“Being able to edit on an airplane or in a tent, and to be able to put a piece together at the height of the passion of the moment helps me put my emotion into my work,” says Odom. “My main goal in life has always been to connect people emotionally to wildlife, to show people the beauty that there is in animals and the beauty there is in this planet that we have. And hopefully through visuals I can get people to really care more for this planet.”

Speed is vital, as she feels it’s important to share her images with the public on her various social channels as soon as she can.

Odom is also a Nikon ambassador, which gives her a “louder voice and more opportunities” through keynote talks and Nikon livestreaming channels. She also hopes “to inspire others to know the power of photography and to believe in themselves that they can make change.”

Filmmaking plays a big part in that.

“I’ve always loved photography because it lets you grab a fraction of a second and keep it forever. I started playing with slow motion video when Nikon came out with their mirrorless cameras. I loved that slow motion takes time and alters it, not quite holding it still, but letting you see details that your eye would miss: from the pattern in the wings of a flying bee or the texture in an elephant’s trunk as she drinks, time slows down and reveals this indescribable beauty.”

Close-up of a baby elephant
African elephant photographed in Tsavo East National Park, Kenya 2019. (Photo by Kristi Odom)

She started putting video shorts on her social media channels, which caught Nikon’s attention. They commissioned her to do a video piece showcasing the slow-motion capabilities of the new mirrorless cameras.

“I never thought I would be a filmmaker, because I always thought it needed a big production – gimbals, jibs, heavy cameras, large monitors and desktop computers. Now you don’t need all those things. I can handhold my camera and shoot 4K or slow motion, then edit on a laptop while in the field.  My video work has been shot by just me and edited by me on my ASUS laptop.  It is a really exciting time to be a creative and to get into filmmaking.”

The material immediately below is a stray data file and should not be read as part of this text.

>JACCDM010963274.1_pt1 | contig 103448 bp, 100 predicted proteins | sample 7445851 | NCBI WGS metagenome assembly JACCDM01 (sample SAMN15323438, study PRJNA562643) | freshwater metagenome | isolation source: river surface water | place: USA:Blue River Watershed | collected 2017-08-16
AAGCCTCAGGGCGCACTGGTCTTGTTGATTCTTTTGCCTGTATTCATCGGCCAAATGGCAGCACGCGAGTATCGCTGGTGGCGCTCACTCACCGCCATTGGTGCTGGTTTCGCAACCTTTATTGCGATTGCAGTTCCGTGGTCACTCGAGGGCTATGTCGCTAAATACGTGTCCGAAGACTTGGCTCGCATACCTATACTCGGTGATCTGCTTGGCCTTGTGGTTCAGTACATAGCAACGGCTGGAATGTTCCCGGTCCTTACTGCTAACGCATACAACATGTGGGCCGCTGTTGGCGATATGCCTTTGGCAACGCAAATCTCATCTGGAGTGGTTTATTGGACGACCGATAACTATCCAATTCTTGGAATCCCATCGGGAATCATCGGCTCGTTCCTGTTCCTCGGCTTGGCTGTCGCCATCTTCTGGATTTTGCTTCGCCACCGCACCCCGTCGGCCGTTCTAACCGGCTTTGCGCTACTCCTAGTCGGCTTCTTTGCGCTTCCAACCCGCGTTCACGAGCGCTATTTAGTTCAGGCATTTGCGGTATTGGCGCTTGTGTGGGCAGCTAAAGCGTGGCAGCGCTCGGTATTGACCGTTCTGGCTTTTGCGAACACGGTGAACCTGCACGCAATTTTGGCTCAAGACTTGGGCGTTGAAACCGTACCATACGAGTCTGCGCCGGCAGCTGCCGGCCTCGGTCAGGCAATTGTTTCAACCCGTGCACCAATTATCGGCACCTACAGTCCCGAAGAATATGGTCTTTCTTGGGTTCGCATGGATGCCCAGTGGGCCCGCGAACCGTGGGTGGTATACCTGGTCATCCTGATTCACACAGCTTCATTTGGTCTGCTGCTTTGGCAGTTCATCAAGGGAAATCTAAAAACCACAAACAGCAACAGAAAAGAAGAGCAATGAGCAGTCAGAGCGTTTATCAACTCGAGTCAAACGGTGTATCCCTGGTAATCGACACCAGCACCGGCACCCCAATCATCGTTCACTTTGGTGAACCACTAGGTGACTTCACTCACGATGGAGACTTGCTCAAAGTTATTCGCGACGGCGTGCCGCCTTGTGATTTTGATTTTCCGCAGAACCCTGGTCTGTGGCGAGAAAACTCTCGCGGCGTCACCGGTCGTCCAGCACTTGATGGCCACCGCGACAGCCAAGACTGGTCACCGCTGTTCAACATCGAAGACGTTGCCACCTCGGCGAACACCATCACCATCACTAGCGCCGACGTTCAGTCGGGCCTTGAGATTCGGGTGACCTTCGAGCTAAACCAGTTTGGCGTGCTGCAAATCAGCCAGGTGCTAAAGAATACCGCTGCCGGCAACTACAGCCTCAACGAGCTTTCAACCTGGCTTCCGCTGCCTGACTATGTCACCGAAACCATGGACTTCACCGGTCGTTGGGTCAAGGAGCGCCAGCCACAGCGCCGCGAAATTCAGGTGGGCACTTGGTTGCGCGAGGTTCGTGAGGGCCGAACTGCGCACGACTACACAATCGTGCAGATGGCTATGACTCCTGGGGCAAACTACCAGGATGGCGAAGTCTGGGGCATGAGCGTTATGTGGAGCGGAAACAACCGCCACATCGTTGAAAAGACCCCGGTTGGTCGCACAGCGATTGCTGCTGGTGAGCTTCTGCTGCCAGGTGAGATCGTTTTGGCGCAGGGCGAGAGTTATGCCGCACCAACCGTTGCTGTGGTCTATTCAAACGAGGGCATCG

Odom recently went to South Africa, where she was able to utilize all the benefits of her new ASUS laptop, including its sharpness, clarity and screen resolution – things that matter especially to photographers. Using all those tools, she documented a family of critically endangered wild rhinos – something she had never seen.

Close-up of a baby rhino
Rhino family in South Africa, December 2019. (Photo by Kristi Odom)

Another plus to the device – its ability to stay cool and operate in extreme temperatures, such as the 100-plus degree conditions in South Africa and in Australia, where she lived for five years.

“I’ve had computers in the past that have overheated whenever I’m trying to work. And there’s not an air-conditioned space that I can go into to cool them off. And so sometimes I’ve had to put my computer away until the temperature’s right when it gets super-hot,” Odom says.

In her recent trip to South Africa, she led a group ranging in age from 8 to senior citizens to have a “life changing experience in nature.” Odom started in Cape Town to photograph endangered penguins and seals. Then she met up with the group for a safari in South African Wildlife parks, ending on Christmas Day in Victoria Falls.

This variety of conditions are worth it for the opportunities they bring her.

“When I’m looking through a camera it’s like the whole world disappears and I just see the subject,” she says. “And I’ve seen things that I just can’t even describe because of how beautiful they are. But one thing that we saw (recently in South Africa) that just totally blew me away was a 3-year-old rhino. And to see youth and to see a young rhino amongst a family, I was in tears: new life in a species that’s disappearing. This planet has this, and it’s beautiful and it’s worth loving and it’s worth caring about.”

Follow Odom on Instagram and Facebook.

Lead photo: Sleeping lion just waking up at Karongwe Game Reserve South Africa, December 2019. (Photo by Kristi Odom)